Sunday, August 19, 2007

Latin School Picks


For the first couple of months of the seventh grade, I attended Girls’ Latin School, which has since been renamed Boston Latin Academy. The founding of the school in 1877 was the result of citizen and parent participation and the intention to establish college preparatory training for girls. A plan to admit girls to Public Latin School was formed by the Massachusetts Society for the University Education of Women and Henry Durant, president of Wellesley College. In 1972, (the year before I began seventh grade), the School Committee recognized a state law that ended sex discrimination in the two Latin Schools. Soon after, boys were accepted into the school and the name was changed to Boston Latin Academy.

Shortly after I began Latin School, a series of events occurred that resulted in my moving to a suburb of Boston and changing schools, but I always look back at Girls’ Latin School at that time as a shining example of what a public school education can be, despite the fact that the time I attended was when bussing began in Boston and the buses were stoned every day for the first week or so.

I was thinking about the school, about the rigorous liberal arts curriculum that did, of course include Latin, French, Art and Music and wondering what the school would be like today. Now, as it was when I briefly attended, admission is based on an admissions test and students are accepted either in the seventh or the ninth grade.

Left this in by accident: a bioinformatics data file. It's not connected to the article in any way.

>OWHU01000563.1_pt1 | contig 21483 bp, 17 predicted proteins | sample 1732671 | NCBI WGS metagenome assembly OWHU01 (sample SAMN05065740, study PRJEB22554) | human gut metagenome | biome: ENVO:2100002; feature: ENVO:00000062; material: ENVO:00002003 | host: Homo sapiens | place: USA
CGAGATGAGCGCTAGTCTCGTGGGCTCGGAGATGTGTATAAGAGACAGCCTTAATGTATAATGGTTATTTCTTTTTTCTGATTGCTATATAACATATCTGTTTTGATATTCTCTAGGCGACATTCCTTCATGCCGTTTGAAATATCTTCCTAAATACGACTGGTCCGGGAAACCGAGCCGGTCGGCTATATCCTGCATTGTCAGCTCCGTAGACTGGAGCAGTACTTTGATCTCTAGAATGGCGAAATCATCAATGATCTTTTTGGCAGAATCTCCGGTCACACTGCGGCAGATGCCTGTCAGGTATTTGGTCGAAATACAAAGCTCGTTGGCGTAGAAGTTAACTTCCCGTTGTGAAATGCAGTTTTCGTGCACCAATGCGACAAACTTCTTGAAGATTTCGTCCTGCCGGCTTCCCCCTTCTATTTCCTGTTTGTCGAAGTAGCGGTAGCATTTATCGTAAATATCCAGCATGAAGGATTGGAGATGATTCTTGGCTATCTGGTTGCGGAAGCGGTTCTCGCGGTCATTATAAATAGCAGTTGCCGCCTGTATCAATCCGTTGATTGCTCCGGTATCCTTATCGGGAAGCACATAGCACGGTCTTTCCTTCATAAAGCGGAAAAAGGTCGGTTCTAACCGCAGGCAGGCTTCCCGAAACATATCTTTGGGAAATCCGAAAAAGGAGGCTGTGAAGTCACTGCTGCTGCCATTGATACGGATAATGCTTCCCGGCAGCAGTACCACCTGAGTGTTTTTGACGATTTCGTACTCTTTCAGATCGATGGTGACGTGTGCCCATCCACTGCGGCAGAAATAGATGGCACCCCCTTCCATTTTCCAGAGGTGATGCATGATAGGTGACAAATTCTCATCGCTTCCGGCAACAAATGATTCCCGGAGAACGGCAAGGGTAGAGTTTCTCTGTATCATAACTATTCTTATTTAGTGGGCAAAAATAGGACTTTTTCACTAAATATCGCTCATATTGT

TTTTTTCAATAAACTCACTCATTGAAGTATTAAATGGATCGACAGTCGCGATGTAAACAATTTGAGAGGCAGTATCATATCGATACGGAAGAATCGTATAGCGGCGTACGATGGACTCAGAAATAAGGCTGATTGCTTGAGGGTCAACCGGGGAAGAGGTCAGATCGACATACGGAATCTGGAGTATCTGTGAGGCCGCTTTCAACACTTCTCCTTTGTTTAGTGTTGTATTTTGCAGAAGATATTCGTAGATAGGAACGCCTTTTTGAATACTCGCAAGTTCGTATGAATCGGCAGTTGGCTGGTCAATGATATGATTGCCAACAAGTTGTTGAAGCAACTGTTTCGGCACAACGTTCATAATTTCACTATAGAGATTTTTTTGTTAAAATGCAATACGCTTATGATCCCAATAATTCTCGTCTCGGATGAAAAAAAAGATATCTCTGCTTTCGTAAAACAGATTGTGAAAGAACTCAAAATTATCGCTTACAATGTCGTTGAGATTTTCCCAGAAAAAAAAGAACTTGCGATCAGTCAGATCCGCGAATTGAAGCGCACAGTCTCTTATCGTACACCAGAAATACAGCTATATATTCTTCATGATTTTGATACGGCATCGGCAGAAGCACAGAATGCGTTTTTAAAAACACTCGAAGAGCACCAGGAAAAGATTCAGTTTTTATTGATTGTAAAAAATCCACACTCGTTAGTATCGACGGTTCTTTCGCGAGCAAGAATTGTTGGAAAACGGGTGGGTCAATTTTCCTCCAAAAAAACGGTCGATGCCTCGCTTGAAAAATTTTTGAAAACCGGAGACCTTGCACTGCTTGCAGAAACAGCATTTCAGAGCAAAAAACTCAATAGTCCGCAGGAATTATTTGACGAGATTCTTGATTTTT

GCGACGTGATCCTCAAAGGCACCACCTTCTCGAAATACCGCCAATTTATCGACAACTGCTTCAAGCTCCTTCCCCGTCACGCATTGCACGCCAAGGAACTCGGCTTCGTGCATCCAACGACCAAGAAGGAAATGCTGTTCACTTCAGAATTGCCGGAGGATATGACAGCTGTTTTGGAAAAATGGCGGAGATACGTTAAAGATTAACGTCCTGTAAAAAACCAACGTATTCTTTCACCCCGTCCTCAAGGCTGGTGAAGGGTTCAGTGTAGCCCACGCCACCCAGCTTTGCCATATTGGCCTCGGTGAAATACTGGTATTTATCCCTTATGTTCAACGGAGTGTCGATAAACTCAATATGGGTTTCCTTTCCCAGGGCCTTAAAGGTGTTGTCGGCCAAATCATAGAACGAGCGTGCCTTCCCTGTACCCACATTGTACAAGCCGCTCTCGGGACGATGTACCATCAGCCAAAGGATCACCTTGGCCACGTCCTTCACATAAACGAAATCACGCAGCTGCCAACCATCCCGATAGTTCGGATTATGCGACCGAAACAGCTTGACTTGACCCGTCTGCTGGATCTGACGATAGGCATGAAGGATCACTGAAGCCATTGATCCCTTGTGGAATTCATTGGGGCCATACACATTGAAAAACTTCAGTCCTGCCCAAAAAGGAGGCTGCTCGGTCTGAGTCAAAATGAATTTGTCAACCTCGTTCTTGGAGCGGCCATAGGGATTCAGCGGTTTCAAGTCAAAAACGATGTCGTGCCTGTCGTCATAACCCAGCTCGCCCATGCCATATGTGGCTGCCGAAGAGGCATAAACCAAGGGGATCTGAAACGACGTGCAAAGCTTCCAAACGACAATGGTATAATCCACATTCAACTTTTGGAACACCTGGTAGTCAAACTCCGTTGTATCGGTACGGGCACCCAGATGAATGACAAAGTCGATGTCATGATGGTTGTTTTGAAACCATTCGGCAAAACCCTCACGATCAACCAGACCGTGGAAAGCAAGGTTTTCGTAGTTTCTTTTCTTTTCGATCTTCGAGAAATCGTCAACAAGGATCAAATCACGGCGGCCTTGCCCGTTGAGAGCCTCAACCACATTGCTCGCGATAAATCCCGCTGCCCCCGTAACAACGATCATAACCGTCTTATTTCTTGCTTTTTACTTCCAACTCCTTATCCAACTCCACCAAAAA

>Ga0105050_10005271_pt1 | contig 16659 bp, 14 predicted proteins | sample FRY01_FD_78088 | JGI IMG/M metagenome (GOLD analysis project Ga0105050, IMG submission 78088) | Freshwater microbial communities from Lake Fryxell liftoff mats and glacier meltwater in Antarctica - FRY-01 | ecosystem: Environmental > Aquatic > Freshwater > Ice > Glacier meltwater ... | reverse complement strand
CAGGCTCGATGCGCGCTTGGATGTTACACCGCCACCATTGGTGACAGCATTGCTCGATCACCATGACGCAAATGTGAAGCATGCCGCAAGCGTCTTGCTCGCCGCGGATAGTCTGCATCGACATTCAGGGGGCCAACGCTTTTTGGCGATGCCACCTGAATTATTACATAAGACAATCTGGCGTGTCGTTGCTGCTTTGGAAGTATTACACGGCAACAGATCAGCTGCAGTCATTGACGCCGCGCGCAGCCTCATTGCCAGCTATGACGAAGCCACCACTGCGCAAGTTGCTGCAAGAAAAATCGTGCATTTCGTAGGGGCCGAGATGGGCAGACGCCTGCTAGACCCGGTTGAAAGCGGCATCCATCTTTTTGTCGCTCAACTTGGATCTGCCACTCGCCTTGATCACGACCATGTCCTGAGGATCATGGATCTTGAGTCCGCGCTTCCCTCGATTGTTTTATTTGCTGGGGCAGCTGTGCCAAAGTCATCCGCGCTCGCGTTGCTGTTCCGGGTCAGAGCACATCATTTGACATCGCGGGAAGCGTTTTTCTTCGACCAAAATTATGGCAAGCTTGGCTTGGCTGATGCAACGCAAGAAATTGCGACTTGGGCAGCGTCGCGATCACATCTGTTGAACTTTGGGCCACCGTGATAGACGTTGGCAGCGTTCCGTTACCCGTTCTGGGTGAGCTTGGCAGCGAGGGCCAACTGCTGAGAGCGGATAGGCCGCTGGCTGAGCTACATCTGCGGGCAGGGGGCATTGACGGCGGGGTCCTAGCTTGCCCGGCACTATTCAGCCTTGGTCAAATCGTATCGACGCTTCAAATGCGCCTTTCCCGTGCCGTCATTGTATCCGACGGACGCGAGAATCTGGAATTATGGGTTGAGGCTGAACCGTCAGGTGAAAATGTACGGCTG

I did find some great information on their website that relates to the question I posted last week about works that might endure and be taught in schools. There is a summer reading list for each grade, seventh through twelfth with fairly lengthy selections listed and I thought it probably indicative of those works that will probably endure. I was impressed that the list includes many multi-cultural works, as well as quite a few genre selections. Links to all of the reading lists can be found here.

The following is the summer reading list for 2007 for students entering grade twelve. Returning students are required to read five books. This is the list for that grade:

Required Reading: 1984, by George Orwell

War

Killer Angels, Michael Shaara

*Going After Cacciato, Tim O’Brian

The Things They Carried, Tim O’Brian

Perfect Soldiers (9/11 hijackers), Terry McDermott

A Long Way Home: Memoirs of a Boy Soldier, Ishmael Beah

*Terrorist, John Updike

Sports

The Natural (baseball), Bernard Malamud

Eleven Seconds (hockey), Travis Roy

Friday Night Lights (football), H.G. Bissinger

The Teammates (baseball), David Halbertstam

Moneyball (baseball), Michael Lewis

Memoirs/Autobiographical

Paula, Isabel Allende

Dust Tracks on a Road, Zora Neale Hurston

October Sky, Homer Hickman

Gifted Hands (YA), Dr. Ben Carson

Under and Alone, William Queen

Young Adult

In Country, Bobbie Ann Mason

Ceremony, Leslie Silko

Reviving Ophelia, Mary Pipher

The Lovely Bones, Alice Sebold

*Extremely Loud and Incredibly Close, Jonathan Safran Foer

Middlesex, Jeffrey Eugenides

Multicultural/Ethnic

Kite Runner (Afghanistan), Khaled Hosseini

A Thousand Splendid Suns, Khaled Hosseini

Women of Silk (China), Gail Tsukiyama